That evening he pretended to read the paper and watched Kate over the top of the pages. She went about her usual tasks by habit, her motions routine, her mind far away. Although she responded when he spoke, her manner was distant. The German was gone and she should be relieved to have things back to normal. She did not seem to be.
He waited until the evening newscast was over and Kate had picked up her knitting. Amos lay by her feet, his eyes closed, totally relaxed if not asleep.
“So he is gone,” Vlad began. There was no need to identify the subject of his comment. “You should be relieved to get back to normal.”
She nodded, apparently absorbed in counting a row of stitches.
“So why aren’t you?”
She immediately stopped counting, her finger frozen on a stitch. He could tell he had her attention although she had not looked up. He continued.
“Why were you fighting with him this morning?” “We weren’t fighting,” she said, her eyes still on her work, her tone remarkably steady.
“The man grabbed your arm and yelled at you. If I did that, you’d call it fighting.”
She shrugged and resumed knitting. Obviously she was going to make him pry it out of her, whatever it was.
“What did you do to him?”
She took a deep breath. “I betrayed him.”
Her tone was soft, almost regretful. It caught Vlad completely off guard. “You betray…what do you mean, you betrayed him?”
“Somehow he’s found out that I was a spy. That I was there to feed information to the Allies, information about his designs.”
“His designs?” Vlad connected the fragments. “The Kraut was one of the engineers designing rockets for the Nazis?”
“What’s he doing here, then? Do his bosses know what he did? How could he have wound up working for NASA?” Vlad couldn’t believe the Americans realized they had had a former Nazi working in such a sensitive area as national defense. “Was that it? He was afraid you’d tell someone about his Nazi past?” Kate shook her head. “No. That’s not a problem. That’s how he got to America, actually. As one of the chief designers on Wernher Von Braun’s rocket team, the Americans welcomed him and his skills. His past is no secret and no threat.”
Vlad frowned. “Then what the hell is wrong? How can you threaten him?” “I don’t. I simply infuriate him. Rocket research was secret. Security was very tight at the laboratories. Even the German public didn’t know what was going on inside. To think that a spy worked there for three years affronts his belief in their system.”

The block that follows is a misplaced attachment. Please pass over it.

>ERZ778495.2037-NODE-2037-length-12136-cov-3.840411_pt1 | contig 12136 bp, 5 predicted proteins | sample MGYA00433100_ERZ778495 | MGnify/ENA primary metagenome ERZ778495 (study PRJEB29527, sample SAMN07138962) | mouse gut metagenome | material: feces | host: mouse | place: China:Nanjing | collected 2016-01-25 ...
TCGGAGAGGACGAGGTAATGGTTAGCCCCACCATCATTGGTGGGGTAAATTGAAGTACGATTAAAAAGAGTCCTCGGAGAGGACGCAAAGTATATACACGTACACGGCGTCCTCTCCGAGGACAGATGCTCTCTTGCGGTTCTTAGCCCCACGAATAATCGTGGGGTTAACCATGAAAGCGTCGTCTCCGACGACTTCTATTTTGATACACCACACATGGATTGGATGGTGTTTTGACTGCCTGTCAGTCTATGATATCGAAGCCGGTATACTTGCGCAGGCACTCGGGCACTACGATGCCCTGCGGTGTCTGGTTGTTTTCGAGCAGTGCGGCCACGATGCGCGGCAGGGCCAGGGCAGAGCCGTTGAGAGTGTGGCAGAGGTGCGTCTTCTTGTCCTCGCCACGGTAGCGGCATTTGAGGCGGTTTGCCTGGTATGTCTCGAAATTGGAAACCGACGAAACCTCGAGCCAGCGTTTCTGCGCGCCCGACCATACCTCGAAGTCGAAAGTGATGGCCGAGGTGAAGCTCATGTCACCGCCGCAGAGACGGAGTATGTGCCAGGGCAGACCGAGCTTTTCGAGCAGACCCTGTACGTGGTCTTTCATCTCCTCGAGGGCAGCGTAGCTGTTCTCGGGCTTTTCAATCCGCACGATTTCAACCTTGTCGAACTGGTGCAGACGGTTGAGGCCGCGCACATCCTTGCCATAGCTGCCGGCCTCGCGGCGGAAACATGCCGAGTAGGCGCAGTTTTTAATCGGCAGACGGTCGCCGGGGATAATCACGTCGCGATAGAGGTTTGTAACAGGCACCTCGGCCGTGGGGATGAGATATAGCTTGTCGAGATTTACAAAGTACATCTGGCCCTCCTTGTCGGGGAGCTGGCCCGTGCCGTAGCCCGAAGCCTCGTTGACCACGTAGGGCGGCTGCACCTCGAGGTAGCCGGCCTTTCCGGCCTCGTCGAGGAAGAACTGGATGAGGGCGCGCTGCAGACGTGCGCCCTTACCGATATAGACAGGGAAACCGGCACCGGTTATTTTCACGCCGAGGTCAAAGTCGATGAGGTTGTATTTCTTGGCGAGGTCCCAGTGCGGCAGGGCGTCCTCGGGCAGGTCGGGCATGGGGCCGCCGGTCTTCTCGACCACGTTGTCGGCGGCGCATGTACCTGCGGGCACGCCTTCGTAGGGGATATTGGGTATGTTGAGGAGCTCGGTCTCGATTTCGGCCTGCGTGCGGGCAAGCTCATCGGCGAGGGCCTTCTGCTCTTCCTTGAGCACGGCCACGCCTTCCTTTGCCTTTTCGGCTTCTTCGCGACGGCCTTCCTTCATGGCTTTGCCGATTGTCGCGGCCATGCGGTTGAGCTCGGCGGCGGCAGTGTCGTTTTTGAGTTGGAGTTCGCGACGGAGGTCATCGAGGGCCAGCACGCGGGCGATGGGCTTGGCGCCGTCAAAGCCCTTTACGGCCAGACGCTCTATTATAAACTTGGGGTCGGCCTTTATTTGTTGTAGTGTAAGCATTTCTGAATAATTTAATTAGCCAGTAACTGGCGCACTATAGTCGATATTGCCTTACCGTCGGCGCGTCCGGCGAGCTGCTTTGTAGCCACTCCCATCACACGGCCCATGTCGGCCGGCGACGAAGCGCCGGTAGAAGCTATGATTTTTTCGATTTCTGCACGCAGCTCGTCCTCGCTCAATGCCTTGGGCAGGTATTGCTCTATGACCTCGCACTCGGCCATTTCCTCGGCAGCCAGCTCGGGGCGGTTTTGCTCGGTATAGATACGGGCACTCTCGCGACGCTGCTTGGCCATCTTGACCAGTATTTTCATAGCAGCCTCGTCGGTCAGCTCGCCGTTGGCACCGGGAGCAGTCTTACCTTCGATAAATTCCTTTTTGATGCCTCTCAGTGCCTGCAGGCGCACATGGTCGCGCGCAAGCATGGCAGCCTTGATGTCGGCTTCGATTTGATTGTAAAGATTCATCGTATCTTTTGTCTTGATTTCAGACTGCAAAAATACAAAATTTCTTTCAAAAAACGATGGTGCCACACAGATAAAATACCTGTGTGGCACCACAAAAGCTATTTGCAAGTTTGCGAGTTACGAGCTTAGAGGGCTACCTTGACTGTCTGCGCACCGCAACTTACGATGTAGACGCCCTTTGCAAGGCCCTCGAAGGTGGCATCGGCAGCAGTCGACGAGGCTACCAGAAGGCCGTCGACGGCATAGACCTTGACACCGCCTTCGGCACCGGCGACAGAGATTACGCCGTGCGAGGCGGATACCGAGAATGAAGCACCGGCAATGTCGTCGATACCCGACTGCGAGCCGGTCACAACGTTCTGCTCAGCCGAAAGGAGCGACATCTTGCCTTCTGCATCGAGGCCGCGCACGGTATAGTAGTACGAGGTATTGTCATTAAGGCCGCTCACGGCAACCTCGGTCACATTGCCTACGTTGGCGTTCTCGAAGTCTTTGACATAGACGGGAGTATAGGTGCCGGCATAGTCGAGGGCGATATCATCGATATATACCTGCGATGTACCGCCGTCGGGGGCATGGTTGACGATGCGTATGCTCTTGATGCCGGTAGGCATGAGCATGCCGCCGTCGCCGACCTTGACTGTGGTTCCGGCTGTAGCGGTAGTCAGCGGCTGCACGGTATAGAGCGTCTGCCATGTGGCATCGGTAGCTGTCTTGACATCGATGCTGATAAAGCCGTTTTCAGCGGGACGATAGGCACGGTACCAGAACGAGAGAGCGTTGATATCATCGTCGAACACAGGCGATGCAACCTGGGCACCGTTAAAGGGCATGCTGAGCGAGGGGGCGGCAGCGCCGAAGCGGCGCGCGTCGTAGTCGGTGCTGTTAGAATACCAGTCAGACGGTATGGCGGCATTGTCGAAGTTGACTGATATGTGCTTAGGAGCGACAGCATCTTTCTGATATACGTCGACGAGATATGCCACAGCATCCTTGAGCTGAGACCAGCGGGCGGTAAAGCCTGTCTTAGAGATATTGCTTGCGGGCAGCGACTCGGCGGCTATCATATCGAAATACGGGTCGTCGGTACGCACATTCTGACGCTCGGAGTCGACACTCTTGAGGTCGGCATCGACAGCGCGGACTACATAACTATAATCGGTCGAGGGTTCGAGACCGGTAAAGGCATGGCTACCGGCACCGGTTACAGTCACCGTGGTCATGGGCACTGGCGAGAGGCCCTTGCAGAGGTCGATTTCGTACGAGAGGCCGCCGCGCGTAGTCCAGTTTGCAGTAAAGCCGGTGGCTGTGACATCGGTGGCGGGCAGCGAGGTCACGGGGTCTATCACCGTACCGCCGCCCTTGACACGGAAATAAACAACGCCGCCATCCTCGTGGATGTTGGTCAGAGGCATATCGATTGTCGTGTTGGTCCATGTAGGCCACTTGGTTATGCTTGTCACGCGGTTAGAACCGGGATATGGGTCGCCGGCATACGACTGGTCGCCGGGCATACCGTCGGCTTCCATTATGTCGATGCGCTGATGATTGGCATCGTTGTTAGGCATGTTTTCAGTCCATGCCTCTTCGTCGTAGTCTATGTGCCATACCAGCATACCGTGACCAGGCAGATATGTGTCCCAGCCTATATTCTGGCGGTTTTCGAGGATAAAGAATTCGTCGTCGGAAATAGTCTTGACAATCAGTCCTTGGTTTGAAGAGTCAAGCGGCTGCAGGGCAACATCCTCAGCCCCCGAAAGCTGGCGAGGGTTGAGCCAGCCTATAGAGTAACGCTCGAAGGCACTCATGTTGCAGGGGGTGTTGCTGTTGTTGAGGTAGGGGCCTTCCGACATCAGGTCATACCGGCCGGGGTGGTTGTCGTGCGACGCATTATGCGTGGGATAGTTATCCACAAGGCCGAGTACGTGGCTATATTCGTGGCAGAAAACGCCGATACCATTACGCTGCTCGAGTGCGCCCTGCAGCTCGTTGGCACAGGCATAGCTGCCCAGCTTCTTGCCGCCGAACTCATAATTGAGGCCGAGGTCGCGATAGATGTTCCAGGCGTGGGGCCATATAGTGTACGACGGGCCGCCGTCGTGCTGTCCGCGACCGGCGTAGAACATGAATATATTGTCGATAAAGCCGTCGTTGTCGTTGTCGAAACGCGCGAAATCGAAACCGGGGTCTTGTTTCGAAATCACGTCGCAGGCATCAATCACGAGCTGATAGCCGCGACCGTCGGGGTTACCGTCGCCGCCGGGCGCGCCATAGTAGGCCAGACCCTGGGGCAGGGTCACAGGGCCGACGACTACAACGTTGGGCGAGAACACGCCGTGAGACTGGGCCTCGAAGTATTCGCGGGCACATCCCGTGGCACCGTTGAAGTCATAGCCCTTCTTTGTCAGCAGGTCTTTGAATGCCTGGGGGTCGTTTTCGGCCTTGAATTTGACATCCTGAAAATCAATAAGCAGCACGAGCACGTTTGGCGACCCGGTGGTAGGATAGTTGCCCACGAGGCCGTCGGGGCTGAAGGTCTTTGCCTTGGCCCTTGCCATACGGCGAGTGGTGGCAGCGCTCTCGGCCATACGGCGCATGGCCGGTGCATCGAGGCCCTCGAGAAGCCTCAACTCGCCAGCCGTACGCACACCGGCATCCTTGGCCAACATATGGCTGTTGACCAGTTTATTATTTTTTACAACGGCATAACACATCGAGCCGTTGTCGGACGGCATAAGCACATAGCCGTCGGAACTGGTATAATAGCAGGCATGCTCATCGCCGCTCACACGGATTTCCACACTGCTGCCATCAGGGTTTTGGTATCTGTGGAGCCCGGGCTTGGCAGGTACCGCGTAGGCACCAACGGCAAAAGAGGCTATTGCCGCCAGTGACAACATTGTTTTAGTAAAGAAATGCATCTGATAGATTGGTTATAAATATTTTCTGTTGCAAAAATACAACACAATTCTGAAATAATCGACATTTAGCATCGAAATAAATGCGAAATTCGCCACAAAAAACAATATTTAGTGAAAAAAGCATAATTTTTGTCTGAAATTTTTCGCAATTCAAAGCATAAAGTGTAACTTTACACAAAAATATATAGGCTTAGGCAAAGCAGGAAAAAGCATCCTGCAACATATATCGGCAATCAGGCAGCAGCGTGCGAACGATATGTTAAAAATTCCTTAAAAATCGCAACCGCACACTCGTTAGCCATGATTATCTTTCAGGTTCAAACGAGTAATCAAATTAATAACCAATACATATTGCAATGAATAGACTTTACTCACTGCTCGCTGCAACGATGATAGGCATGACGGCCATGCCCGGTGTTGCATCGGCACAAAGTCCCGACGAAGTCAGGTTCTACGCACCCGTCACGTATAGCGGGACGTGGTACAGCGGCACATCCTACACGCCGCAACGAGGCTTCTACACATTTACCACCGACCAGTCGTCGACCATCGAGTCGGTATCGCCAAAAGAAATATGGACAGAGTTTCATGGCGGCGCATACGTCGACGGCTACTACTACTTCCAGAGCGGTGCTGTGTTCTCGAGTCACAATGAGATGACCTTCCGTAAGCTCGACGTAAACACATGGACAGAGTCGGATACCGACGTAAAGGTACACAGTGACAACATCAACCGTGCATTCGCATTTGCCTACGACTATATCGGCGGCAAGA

A second fact penetrated Vlad’s confusion. “He recognized you. Is that it? He knew you when you worked in the facility?”
Again, she nodded.
“And did you recognize him?” He was getting angry.
“Yes.” The admission was quietly made. Her eyes remained on her needles. Her fingers flew. She was not going to elaborate.
“You knew this man and you did not tell me who he was?” It was his job to protect his family from scandal and her silence undermined that effort. At last she set her work in her lap and looked over at him. “Why should I? I don’t tell you every time I meet an old classmate in the street. Why did you need to know that I once worked with this man in a laboratory in Germany?”
His rage spiked. “I have a right to know when someone can threaten you,” he growled.
“And exactly how can he threaten me?” She remained calm.
It infuriated Vlad that she should be so blind. “He was far from rational this morning. How will you control his lies about your role in Germany?”
She shrugged. “He won’t be talking about our encounters. He’s too embarrassed that he didn’t realize I was a spy. There is no point getting upset over my past.”
“Your past!” Vlad spit the words. “No sensible woman did the things you did. It’s a wonder you weren’t killed. When did you realize who this man was?” “When he walked through the office door.” “Not before?” He could hear the suspicion in his voice.
“I suspected it could be him when we got his letter. But I could have been wrong. I saw no point borrowing trouble.”
Vlad snorted. “And you knew him well?” Kate picked up her needles and glanced at her pattern. As though the German was unimportant, she said, “I was a secretary in the office where his reports were written.”
“So you saw him every day?” He persisted.
She shrugged. “Yes.”
“Did you date?” Kate dropped her hands to her lap and shook her head. “Do you think I dated Gerry just because we work together? Honestly, Vlad. Listen to yourself. Why do you think I wouldn’t tell you about once working near Andreas? I don’t need your ridiculous jealousy. It just upsets us both for no reason. Let it be.”
He glowered at her in silence for several minutes. She had avoided his question, he noticed. Should he repeat it? Force her to tell him the truth? Her avoidance was an answer in itself, and he wasn’t sure he wanted to hear the actual words. When she resumed her knitting and remained silent, he changed the subject. “We’ve got a choice of hockey or The Smothers Brothers.” Her look told him not to be so foolish. He knew they never watched sports.